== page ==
Discussion in 'Science Fiction & Fantasy' started by HaplessCrewman, Jun 7, 2013.
Doesn't matter. JJ will fuck it up. [Reese]"That's what he does! THAT'S ALL HE DOES!"[/Reese]
I disagree. Loved both his Trek films. Much closer to TOS than the other films or the spinoffs. Oddly enough people buying tickets seem to agree. I've liked other films and TV shows he's had a hand in as well.
It always amazes me when people say that it was like TOS. To me it feels like a meanspirited parody. TOS was thoughtful and mature ("The Conscience of the King," "The City On The Edge of Forever," et cetera) while the movie was loud and obnoxious and turned all the characters (except McCoy) into morons, psychopaths and mental defectives. Not to mention all the script problems (the missing Vulcans, the whole Life of Brian sequence and on and on).
The worst thing was that the whole "buckle up" response to an unimaginable holocaust left me with a chill down my spine and a sick feeling in my stomach. Definitely the anti-Trek for me.
I don't see why, nearly everyone who has seen it feels that it is. For me, nothing has come anywhere near as close to evoking the original than these two movies and at times verging on the uncanny, how close they were.
I'm truely sorry you don't feel the same way, I love TOS and these movies, they're both TOS to me.
All in one movie.
I wish I could, especially since they found such a great cast. But it is the complete antithesis of everything I loved about TOS.
Abrams Trek brought back those feelings I had watching Star Trek (TOS) as a young kid in the 70s. No Trek movie had been able to do that for me.
Of course you do. Like i could go one post without someone disagreeing with me...
And i've hated everything i've ever seen with his name on it. Hated. You're welcome to him.
Lots of people bought tickets to all three Beyformers films. The fact that a bunch of people are sharing the Kool-Aid with you does not automatically mean what you're drinking is good for you. It really only means they're as blind to JJ's lack of creative talent as you are.
Why can't we have differences of opinions on things like the films we like without resulting in the accusation that those who disagree have somehow drank the Kool-Aid or are blind?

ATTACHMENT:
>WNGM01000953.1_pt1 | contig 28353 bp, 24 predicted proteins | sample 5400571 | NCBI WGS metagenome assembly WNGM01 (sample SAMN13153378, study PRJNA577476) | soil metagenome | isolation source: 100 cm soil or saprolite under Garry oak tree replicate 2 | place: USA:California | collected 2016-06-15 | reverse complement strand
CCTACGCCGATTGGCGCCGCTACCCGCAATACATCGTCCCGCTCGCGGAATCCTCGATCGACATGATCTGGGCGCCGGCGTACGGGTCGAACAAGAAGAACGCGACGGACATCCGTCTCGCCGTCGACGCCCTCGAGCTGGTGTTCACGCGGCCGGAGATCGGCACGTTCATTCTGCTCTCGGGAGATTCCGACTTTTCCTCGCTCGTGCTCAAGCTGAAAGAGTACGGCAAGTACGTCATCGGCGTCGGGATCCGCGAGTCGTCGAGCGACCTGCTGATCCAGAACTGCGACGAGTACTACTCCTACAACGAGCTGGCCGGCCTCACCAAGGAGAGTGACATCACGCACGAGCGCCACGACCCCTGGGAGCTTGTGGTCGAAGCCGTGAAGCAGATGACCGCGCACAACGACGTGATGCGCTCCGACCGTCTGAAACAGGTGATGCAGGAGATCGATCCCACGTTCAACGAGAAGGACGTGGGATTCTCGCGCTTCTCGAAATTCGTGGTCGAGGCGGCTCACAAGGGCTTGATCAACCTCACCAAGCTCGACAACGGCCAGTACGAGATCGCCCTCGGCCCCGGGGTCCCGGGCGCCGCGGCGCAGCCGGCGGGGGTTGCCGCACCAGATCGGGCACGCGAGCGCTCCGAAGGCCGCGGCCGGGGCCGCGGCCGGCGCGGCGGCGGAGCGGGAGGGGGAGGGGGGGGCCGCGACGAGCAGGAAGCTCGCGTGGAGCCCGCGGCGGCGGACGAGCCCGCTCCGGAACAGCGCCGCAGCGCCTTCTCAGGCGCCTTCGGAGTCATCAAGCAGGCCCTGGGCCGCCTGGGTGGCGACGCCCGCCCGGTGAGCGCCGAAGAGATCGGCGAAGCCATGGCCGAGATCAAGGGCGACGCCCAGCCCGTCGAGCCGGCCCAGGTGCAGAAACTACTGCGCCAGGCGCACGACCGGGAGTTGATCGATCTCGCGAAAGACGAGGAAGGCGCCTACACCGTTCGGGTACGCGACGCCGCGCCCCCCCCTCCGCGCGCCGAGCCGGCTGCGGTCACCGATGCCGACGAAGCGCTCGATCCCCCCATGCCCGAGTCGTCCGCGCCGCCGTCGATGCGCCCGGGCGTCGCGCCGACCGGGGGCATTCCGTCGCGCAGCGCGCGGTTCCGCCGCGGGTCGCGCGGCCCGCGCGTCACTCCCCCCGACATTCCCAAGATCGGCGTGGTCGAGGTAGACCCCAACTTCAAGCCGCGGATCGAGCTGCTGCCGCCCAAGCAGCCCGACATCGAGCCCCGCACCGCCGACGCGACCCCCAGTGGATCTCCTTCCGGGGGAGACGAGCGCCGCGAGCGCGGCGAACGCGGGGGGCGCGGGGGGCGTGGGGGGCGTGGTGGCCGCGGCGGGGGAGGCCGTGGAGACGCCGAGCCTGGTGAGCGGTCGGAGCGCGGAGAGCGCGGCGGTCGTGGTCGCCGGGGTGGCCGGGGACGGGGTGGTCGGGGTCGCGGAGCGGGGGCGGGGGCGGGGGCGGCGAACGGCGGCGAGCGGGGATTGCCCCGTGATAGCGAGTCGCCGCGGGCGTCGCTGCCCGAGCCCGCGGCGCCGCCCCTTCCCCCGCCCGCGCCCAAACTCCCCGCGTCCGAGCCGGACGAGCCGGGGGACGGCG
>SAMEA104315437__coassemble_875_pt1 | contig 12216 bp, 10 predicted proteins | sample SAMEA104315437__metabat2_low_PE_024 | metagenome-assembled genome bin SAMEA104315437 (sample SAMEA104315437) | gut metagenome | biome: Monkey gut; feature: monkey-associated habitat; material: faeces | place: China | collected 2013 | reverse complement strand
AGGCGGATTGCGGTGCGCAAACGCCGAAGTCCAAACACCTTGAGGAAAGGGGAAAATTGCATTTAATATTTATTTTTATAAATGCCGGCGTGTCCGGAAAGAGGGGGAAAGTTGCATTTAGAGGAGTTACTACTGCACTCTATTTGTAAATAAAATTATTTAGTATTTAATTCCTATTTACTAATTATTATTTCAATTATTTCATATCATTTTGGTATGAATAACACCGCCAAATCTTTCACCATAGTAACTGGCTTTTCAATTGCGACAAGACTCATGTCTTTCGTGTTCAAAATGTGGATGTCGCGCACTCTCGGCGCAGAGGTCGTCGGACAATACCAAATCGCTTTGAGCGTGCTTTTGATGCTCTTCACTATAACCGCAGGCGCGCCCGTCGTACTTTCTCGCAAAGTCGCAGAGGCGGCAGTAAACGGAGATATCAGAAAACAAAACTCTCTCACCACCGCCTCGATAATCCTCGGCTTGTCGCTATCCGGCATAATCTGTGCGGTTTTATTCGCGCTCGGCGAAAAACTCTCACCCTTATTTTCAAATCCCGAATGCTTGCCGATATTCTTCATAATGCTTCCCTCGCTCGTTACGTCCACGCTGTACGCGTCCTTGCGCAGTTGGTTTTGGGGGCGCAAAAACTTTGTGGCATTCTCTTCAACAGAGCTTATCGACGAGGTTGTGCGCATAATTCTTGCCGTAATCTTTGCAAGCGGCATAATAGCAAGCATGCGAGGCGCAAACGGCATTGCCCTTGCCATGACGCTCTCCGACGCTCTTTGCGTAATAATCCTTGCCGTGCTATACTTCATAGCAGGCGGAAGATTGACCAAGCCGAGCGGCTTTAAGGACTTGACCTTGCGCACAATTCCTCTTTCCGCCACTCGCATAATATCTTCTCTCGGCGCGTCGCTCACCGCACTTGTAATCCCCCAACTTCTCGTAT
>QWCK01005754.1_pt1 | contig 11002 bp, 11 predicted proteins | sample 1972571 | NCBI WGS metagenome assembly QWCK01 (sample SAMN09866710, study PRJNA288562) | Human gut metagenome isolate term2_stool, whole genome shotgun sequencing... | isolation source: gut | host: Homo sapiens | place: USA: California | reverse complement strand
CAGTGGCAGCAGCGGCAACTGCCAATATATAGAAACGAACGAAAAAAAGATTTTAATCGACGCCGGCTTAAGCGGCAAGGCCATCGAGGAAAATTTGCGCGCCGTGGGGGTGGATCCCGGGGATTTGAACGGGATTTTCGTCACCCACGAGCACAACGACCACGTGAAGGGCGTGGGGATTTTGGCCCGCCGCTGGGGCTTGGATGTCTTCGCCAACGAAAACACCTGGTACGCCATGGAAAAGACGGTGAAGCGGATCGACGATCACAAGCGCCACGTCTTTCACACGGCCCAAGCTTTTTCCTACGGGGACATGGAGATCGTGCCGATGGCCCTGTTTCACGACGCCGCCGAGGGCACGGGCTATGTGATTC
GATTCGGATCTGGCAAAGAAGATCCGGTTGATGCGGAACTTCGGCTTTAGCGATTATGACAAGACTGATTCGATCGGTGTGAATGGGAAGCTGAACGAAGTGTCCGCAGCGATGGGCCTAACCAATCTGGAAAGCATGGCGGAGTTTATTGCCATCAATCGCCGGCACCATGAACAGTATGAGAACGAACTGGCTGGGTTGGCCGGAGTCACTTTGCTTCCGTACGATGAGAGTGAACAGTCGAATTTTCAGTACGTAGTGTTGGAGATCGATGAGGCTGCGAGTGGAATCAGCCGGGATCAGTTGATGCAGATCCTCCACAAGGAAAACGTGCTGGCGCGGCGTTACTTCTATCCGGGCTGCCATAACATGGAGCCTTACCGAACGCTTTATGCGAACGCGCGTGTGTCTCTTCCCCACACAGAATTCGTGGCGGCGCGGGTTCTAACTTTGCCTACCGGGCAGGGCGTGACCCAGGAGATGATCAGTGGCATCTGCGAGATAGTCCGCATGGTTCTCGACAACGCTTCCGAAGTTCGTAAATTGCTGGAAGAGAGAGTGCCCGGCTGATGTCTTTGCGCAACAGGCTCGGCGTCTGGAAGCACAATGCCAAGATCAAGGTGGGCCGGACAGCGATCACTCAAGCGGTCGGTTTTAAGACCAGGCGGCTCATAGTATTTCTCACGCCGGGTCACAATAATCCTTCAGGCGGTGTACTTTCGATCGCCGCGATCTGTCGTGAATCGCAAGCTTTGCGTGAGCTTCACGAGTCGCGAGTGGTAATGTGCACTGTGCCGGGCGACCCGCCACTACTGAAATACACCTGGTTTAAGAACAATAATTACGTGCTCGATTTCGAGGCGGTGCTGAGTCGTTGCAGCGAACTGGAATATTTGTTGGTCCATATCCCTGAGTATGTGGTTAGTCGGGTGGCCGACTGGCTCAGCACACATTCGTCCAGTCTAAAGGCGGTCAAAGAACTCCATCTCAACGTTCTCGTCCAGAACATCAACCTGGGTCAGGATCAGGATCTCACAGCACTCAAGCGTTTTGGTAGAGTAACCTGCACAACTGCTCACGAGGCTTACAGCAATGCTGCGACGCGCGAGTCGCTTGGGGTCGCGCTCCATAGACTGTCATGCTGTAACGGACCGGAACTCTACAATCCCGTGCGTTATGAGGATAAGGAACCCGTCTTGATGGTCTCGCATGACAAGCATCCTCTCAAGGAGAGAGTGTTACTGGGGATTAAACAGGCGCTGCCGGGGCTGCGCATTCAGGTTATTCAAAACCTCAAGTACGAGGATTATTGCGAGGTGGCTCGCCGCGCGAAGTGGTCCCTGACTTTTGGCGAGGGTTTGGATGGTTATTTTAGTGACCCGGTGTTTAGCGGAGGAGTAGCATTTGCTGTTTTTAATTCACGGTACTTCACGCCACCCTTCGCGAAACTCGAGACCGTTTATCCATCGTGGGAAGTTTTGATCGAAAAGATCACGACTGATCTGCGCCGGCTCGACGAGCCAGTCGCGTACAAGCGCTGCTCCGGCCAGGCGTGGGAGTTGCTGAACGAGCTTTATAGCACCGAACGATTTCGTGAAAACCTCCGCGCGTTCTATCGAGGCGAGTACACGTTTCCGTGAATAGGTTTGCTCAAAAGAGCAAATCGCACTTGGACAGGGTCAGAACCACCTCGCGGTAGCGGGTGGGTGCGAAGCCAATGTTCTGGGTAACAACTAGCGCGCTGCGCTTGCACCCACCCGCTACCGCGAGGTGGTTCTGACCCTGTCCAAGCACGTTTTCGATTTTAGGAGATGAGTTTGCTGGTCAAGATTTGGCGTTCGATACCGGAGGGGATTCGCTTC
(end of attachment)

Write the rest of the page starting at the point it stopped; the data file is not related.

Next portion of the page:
This type of name calling doesn't produce a good conversation.
He brought up the argument that lots of ticket sales=JJ's doing something right. I brought up the argument that lots of ticket sales doesn't equal anything of the kind. It just means everybody bought tickets to the same crap. I'm stating bluntly that high box office numbers is not an indicator of quality.
Does it happen that often?
Hated Transformers, myself. Didn't bother with the sequels. Figured that was the best way to deal with it.
Getting a bit personal there. You might wanna rethink that approach.
Why would that amazing you? I've read a variety of reasons why people enjoyed TOS. As I've aged different parts of the show appealed to me. The reasons I liked TOS when I seven are different than why I like TOS at 54. Mean spirited? In what way?
TOS told many types of stories. cherry picking the "thoughtful and mature" episodes don't really show the scope of storytelling in TOS. The characters are no more "morons, psychopaths and mental defectives" in the films than they were in the series. One could easily find example of all three in TOS episodes and films.
Not sure what you're talking about here.
Never said it ticket sales= quality. All it indicates is popularity. In the entertainment business that means "something right".
Art is subjective. It then comes down to what you like. If you liked JJ Trek you will think it is quality, if you didn't like it, you will think it is crap.
That is why I never get into the it was good or it was crap debate. There is no winner because no one's opinion is wrong, just different. Our views are right for ourselves. I just tell people if I liked it or not and to what degree I liked something or didn't like something.
I agree you can't use the box office as a proof of the quality of a movie. For example, I have loved movies that have bombed at the box office and I have hated movies that did well at the box office.
I really don't think trying to prove or disprove the subjective opinions about our feelings toward a movie can be done.
I can disagree with a person's opinion and tell them why I may like or dislike a movie but I am not going to tell aperson they are wrong for having their opinions.
In the way that it treated the characters. Turning Kirk into a delinquent loser, Spock into a psycho (and Old Spock into a senile failure), Uhura into a bar babe who manipulates superior officers with sex, Scotty into a loser demoted to some useless space shack. Killing off the Vulcans. Bringing up Federation ethics only to mock them.